"Oh!" mumbled Penny, peeling her face off Leonard's and looking at the entrance. "Hi Sheldon."

"Mmmrrph," said Leonard. "Hey buddy!"

"You're back together," observed Sheldon. "You've...reconciled."

Penny smiled, and leaned into Leonard's neck. Her hair spilled in bright waves over his collar, and her lip gloss was long since rubbed away. "We thought about what you said. We were right in being too hasty, giving up on a good thing without trying to make it work."

Leonard, who could not stop grinning, nodded about twenty-two times in three seconds. His hands galloped over Penny's curvier extremities. "For once your advice was really nice. Thanks for trying so hard."

"Inconceivable," said Sheldon, and voluntarily banished himself to the bedroom.

Four days later, a nondenominational Hell had descended on the Hofstadter-Cooper kitchen, and Penny, aspiring actress, was finally getting to experience a real life Mexican Stand-off. It was not as fun as the classic movies made it appear. They stood arrayed in a triangle, with awkwardness threatening to slay the unwary if the tension tipped too far. It was half-past eight and forty seconds. Birds chirped on the wires that had once held undergarments, and a band was playing somewhere, and somewhere hearts were light. Inside, a pin could shatter the scene if the wrong person moved.

Always the one to hold off a social apocalypse, Penny wet her lips and cast her eyes from physicist to physicist. "Um." She looked down at the ivory felt box in her hand, spilled open like a clam and thrusting up its contents. "Hi guys."

"Why do you have an engagement ring?" Leonard asked. His voice went a little high with the question, and he pushed his glasses against his nose.

"It's his," Penny said, and pointed at the other occupant of the #4A living room.

"No," Sheldon corrected with exasperated gentleness, "It's yours."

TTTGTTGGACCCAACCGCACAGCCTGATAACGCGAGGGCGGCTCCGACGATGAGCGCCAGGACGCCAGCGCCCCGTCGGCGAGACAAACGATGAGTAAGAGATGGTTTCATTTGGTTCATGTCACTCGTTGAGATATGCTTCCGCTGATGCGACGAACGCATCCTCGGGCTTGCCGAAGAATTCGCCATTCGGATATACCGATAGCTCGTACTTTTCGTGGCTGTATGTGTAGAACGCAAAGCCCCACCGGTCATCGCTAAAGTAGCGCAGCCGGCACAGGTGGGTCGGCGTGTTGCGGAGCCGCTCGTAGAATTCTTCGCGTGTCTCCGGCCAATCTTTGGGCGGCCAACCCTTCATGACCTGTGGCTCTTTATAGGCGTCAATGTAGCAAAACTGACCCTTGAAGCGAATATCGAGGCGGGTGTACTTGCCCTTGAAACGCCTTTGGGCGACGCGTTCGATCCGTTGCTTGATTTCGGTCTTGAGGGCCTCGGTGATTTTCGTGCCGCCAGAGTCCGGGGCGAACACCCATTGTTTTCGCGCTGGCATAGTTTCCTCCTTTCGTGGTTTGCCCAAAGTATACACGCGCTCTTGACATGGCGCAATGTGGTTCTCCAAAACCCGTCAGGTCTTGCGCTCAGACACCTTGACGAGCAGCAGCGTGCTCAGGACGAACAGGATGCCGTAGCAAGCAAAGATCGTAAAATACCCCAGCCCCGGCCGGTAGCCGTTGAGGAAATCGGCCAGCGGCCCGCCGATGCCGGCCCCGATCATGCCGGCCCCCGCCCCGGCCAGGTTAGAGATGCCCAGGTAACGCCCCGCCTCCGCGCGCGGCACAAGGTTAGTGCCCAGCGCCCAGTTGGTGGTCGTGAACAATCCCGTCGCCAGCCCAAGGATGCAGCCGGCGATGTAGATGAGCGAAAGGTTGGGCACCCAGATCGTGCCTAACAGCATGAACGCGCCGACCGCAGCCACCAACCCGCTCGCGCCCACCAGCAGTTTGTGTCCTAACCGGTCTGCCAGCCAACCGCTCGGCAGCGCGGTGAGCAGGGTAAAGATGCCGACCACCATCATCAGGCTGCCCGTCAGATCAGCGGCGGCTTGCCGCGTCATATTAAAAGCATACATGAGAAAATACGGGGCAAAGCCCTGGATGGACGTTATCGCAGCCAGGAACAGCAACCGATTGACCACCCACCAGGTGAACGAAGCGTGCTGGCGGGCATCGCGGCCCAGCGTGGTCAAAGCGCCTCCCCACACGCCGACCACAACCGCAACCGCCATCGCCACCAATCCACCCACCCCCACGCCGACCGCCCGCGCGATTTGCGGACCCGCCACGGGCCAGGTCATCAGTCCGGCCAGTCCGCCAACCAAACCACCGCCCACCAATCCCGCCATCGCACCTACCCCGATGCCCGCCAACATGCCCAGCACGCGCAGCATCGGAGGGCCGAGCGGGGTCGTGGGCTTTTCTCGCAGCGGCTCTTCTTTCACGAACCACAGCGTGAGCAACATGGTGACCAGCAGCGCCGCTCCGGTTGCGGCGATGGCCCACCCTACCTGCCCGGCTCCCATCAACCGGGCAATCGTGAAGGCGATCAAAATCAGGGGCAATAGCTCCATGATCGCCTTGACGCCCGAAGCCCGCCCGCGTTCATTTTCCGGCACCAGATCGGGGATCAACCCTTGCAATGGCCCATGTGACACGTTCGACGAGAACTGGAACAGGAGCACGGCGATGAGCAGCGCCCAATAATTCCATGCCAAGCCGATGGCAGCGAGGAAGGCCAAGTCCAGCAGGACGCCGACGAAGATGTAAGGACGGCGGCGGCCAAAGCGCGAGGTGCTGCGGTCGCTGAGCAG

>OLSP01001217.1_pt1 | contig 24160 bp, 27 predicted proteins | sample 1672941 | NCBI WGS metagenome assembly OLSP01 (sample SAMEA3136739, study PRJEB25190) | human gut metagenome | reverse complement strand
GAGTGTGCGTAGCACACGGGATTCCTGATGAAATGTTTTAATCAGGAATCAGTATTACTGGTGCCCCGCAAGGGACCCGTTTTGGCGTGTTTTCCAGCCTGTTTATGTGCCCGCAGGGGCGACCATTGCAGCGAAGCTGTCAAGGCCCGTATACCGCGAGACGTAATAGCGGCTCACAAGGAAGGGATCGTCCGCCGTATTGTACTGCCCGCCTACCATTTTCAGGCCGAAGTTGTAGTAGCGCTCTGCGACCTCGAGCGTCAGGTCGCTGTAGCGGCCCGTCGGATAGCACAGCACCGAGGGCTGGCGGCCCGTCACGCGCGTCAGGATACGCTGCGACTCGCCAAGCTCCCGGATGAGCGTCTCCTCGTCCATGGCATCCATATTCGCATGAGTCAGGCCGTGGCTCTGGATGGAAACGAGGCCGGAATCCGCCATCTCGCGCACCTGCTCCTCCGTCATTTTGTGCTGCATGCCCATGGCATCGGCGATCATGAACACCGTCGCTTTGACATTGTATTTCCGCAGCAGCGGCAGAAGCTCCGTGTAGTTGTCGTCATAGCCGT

"What?" said Penny. "It's mine?" She closed and re-opened the box, as if it might not be there the second time. It remained, a generous gold circle and a black opal flanked by two small diamonds. The ring didn't rest in the felt; it swam atop it like a resplendent shark.

"How is this happening?" demanded Leonard.

Sheldon walked further into the kitchen and set his satchel on the counter, digging out his laptop. "I think the question you are searching for is 'When?', and the answer, of course, is now."

"Mine?" repeated Penny.

Leonard adjusted his glasses again and breathed through his nose. "You're giving my girlfriend an engagement ring? Right now, as in, today? Did Howard put you up to this?"

"Of course not," his roommate replied. "Howard's proclivities in the realm of formal gift-giving are not up to the standard a woman like Penny would expect. At least, not according to my mother."

"Your mother put you up to this? But I've met her!"

"Leonard, you must be acting intentionally thick. I purchased the ring of my own sovereign determination and left it taped to the back of our coffee tin knowing that Penny would discover it."

"But it's a ring," said Leonard, enunciating every word as if reading a primer to a school child and barely restraining himself from adding that it was also his coffee tin.

"Yes," replied Sheldon, just as forcefully.

"So, this is mine?" Penny's conscience had lingered several retorts back, circling the magic word like a thief in a p√Ętisserie circles an unguarded eclair. Her mind had blocked out both men and fixated on the idea that an astoundingly tasteful and expensive piece of jewelry had been waiting, in the cupboard, for her.

"Yes," Sheldon said.

"But..." She drew the word out, stretching it across her breath, then doing so again just to make sure. "But... I'm dating Leonard. You told us to get back together."

Leonard, her boyfriend, rounded on this. "That's all you can say when Sheldon gives you an engagement ring? That's it?"

"Well," Penny hedged. The ring oozed temptation from its soft ivory nest. "Come on, even you have to admit this conversation is kinda confusing."

"Don't you want to know why he's proposing to you?" exclaimed Leonard. "Don't you want to ask why he wants to marry you? And how long he planned this? And why he thinks you're amenable to his proposal? If he loves you?"

His mouth whipped shut at the last sentence, and his face turned a pasty pink. As if it crossed their minds at the same time, both of them looked to Sheldon. They stared until Penny asked the ludicrous question, and then they waited.